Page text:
There some classical quartets dabble in contemporary composers while making sure to keep some Bach or Beethoven handy, Brooklyn Rider has shown its commitment to the shock of the new by commissioning a whole album of new works and then touring it.
“The Brooklyn Rider Almanac,” released on Mercury Classics this last September, contains an hour’s worth of commissioned works from artists like Bill Frisell, Christina Courtin, Gonzalo Grau and others. Not everybody involved is a classical composer. In fact, at Thursday night’s performance at Hahn Hall, Brooklyn Rider will premiere “Ping Pong Thumble Thaw” by Glenn Kotche, drummer of the rock band Wilco. The work was commissioned by UCSB Arts & Lectures.
“By the end of the evening, not only are you going to hear a lot of different music, but a lot of influences,” says Nicholas Cords, one of Brooklyn Rider’s violists. Every work on the “Almanac” is a tribute to an artist in another field. “The Haring Escape,” by Nicholas’ brother Daniel Cords, takes Keith Haring as its inspiration. Rubin Kodheli’s “Necessary Henry!” alludes to Henry Threadgill. “Show Me” by Aoife O’Donovan is inspired by William Faulkner.
Mr. Cords and his mates — violinists Johnny Gandelsman and Colin Jacobsen and cellist Eric Jacobsen — recorded the album first, and now are slowly taking it out on the road.
“You do a lot of learning when you are recording a piece in the studio,” Mr. Cords says. “You want to be able to record it before you play it live. There’s another model that says you only want to record after you’ve played dozens of times. That might be the case for Beethoven, but this is more like a band would do an album. The pieces develop a new life that way. We explore them more, learn more from the audience, get more comfortable; that’s just a huge, fun part of the process.”
“The ‘Almanac’ is a way of celebrating our 10th anniversary,” Mr. Cords continues. “We can’t believe that it’s been that long, but there’s been an enormous change in 10 years. We’ve been part of a large group that’s been pushing these boundaries for a long time. I see it as a movement to embracing what a musician considers part of the repertoire.”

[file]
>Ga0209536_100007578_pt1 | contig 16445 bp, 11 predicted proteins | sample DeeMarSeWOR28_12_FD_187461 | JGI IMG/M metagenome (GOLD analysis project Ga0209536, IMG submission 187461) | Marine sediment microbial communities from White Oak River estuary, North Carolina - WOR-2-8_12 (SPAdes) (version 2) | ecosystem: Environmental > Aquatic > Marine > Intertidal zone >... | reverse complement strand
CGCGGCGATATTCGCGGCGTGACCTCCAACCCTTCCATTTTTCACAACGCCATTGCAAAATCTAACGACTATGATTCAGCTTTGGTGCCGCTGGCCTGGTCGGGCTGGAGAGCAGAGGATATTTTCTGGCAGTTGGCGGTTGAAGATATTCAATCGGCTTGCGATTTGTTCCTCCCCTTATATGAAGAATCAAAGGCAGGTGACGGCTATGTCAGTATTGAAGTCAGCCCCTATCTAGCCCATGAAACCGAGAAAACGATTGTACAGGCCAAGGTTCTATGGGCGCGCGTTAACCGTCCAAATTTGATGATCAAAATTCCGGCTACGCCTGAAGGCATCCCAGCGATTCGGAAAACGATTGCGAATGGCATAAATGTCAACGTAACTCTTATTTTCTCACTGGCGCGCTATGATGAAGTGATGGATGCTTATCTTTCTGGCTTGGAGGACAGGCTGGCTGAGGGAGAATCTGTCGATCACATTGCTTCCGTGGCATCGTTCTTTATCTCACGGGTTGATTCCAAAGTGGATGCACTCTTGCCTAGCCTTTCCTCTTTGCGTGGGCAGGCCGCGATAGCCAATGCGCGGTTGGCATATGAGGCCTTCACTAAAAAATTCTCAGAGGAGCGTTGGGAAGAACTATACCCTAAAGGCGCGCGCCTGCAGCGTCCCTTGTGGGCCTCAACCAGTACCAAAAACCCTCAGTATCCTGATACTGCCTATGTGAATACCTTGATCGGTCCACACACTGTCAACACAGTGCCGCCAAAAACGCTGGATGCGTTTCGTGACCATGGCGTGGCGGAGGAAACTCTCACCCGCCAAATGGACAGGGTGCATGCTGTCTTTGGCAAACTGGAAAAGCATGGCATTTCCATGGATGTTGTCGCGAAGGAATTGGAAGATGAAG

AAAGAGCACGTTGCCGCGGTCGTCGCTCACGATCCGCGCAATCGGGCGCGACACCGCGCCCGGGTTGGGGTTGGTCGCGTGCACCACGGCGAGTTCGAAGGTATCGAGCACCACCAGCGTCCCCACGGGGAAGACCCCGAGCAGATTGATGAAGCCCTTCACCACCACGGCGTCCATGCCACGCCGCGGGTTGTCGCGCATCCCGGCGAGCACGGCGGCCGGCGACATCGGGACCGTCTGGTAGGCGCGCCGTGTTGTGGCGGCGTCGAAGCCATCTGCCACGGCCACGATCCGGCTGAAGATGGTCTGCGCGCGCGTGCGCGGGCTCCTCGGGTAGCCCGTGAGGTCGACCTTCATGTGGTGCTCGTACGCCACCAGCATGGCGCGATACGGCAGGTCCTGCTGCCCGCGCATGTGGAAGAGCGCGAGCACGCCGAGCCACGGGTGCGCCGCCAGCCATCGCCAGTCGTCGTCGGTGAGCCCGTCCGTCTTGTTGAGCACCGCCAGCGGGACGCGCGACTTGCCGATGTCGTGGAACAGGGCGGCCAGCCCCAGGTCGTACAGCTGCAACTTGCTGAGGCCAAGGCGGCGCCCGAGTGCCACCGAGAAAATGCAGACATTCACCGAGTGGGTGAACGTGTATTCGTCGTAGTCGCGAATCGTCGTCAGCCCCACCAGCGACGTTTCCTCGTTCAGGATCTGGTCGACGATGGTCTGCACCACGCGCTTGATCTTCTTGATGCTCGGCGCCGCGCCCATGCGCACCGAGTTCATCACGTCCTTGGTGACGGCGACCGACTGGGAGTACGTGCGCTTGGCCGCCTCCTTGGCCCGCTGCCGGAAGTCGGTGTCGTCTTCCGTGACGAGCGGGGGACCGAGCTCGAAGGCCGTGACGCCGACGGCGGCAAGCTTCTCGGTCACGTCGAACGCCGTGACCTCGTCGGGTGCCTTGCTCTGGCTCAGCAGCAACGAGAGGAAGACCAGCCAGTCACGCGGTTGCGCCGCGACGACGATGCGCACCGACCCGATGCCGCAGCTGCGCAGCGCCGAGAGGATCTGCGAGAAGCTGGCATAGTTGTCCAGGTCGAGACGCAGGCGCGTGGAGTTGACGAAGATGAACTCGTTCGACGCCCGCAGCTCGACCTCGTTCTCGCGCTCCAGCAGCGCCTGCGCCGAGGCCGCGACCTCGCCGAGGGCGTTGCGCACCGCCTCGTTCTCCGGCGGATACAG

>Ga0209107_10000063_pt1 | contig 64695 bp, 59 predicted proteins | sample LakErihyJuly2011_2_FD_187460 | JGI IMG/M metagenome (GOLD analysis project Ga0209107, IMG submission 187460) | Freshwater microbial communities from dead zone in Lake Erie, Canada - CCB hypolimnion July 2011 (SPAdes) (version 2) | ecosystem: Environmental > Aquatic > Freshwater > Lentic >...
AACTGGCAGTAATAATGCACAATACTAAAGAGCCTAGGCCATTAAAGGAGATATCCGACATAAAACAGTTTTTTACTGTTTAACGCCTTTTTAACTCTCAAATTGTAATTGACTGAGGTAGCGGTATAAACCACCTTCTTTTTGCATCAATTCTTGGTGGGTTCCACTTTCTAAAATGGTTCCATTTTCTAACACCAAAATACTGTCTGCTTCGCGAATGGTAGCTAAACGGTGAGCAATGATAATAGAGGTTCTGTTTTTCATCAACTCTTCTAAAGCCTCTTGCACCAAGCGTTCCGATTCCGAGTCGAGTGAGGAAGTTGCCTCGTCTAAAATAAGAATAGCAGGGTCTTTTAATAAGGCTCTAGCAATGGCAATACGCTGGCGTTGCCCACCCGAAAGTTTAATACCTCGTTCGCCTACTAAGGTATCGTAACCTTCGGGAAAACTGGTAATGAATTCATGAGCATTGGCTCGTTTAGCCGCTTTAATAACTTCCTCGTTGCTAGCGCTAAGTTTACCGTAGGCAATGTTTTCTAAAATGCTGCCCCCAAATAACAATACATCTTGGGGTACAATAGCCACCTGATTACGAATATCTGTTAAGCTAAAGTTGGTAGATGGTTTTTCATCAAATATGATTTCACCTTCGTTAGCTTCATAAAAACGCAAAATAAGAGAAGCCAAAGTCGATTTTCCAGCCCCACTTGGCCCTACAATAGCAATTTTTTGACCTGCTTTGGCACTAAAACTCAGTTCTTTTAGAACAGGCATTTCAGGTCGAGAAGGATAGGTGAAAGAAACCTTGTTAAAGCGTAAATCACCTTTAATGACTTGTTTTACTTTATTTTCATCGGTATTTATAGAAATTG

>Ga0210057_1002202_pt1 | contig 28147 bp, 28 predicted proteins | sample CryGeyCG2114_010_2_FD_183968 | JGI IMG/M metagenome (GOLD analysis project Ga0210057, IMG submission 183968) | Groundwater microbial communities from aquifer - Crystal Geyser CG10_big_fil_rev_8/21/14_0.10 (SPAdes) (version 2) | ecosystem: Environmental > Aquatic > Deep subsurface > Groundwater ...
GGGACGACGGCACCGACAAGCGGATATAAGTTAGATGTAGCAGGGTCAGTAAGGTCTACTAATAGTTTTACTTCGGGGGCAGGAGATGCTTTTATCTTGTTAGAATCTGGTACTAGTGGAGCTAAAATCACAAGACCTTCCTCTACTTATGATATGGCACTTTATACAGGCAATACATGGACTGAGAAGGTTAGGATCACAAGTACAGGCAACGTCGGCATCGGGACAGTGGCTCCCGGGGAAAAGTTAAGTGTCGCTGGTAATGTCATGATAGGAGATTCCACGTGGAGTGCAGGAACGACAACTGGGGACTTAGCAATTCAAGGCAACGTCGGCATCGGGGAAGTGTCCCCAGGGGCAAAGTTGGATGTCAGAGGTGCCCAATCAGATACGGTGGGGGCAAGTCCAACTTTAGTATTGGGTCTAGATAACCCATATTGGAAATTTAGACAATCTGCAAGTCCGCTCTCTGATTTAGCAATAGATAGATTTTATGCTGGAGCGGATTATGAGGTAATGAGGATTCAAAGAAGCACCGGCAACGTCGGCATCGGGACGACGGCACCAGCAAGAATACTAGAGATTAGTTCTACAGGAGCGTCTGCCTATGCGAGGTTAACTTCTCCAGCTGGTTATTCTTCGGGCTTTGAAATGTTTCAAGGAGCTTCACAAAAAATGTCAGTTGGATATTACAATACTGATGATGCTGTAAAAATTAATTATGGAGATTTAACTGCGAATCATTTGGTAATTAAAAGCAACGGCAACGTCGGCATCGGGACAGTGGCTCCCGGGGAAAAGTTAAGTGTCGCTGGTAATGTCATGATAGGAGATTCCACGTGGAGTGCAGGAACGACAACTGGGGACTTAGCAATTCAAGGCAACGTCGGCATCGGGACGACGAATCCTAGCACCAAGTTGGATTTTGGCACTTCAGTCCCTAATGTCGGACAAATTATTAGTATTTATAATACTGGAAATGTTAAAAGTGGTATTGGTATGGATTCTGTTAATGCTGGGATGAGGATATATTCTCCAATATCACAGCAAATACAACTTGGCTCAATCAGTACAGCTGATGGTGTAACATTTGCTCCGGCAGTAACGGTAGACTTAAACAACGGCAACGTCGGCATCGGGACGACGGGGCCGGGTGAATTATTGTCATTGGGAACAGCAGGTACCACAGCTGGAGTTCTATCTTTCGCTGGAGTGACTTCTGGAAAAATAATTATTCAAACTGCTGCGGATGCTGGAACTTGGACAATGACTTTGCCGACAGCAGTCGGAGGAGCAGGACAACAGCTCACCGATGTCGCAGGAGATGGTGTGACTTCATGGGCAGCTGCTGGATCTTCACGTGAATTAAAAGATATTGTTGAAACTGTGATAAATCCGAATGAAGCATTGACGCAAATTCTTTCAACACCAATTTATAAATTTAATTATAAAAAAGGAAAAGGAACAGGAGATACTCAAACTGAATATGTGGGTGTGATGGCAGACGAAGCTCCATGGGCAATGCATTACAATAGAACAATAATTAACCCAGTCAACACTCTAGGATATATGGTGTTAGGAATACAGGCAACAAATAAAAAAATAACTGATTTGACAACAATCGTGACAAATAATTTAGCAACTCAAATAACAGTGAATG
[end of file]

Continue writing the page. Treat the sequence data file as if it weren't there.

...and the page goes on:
Ten years ago, Mr. Cords says, the music scene was different. There was that need to specialize in something, anything.
“The thing we’ve always tried to do is not be a specialist. We’ve done projects with people all over the world. A lot of that comes from our experience with (Yo-Yo Ma’s) Silk Road Ensemble . . . We’ve worked with electronic musicians, folk musicians, singer-songwriters. But we had to work a long time to say to people that who we are is an amalgamation of a lot of these things.”
Who’s to say a string quartet can’t include their friends? Greg Saunier, drummer of the San Francisco band Deerhoof, has composed “Quartet, Parts One & Two” (inspired by avant garde composer Christian Wolff) for the quartet.
“Deerhoof fans might be surprised, but it’s just another aspect of himself,” Mr. Cords says.
Mr. Kotche’s “Ping Pong Thumble Thaw” was inspired by Jens Massel, the techno DJ. Coming from a drummer, it’s not surprising that the work is more rhythmic than melodic.
“Glenn is someone who can really make his drumset speak,” says Mr. Cords. “He created the original sketches on his kit. So that bouncing around, it just feels like we’re a drum set together with pitches. That might not be all of it, but for us that’s the way of understanding the piece.”
Mr. Cords knew Mr. Kotche before he knew of Wilco. There’s a solo percussion album he made in 2006 called “Mobile,” which includes a variation of classic Monkey Chant, and he’s written for the Kronos Quartet, So Percussion and Eighth Blackbird.
“A lot of our friends are like that,” Mr. Cords says. “They have lives within lives within lives.”
Brooklyn Rider Presents
“Brooklyn Rider Almanac”
When: 7 p.m. Thursday
Where: Hahn Hall, Music Academy of the West, 1070 Fairway Rd.
Cost: $32 general, $10 UCSB students
Information: 893-3535, artsandlectures.sa.ucsb.edu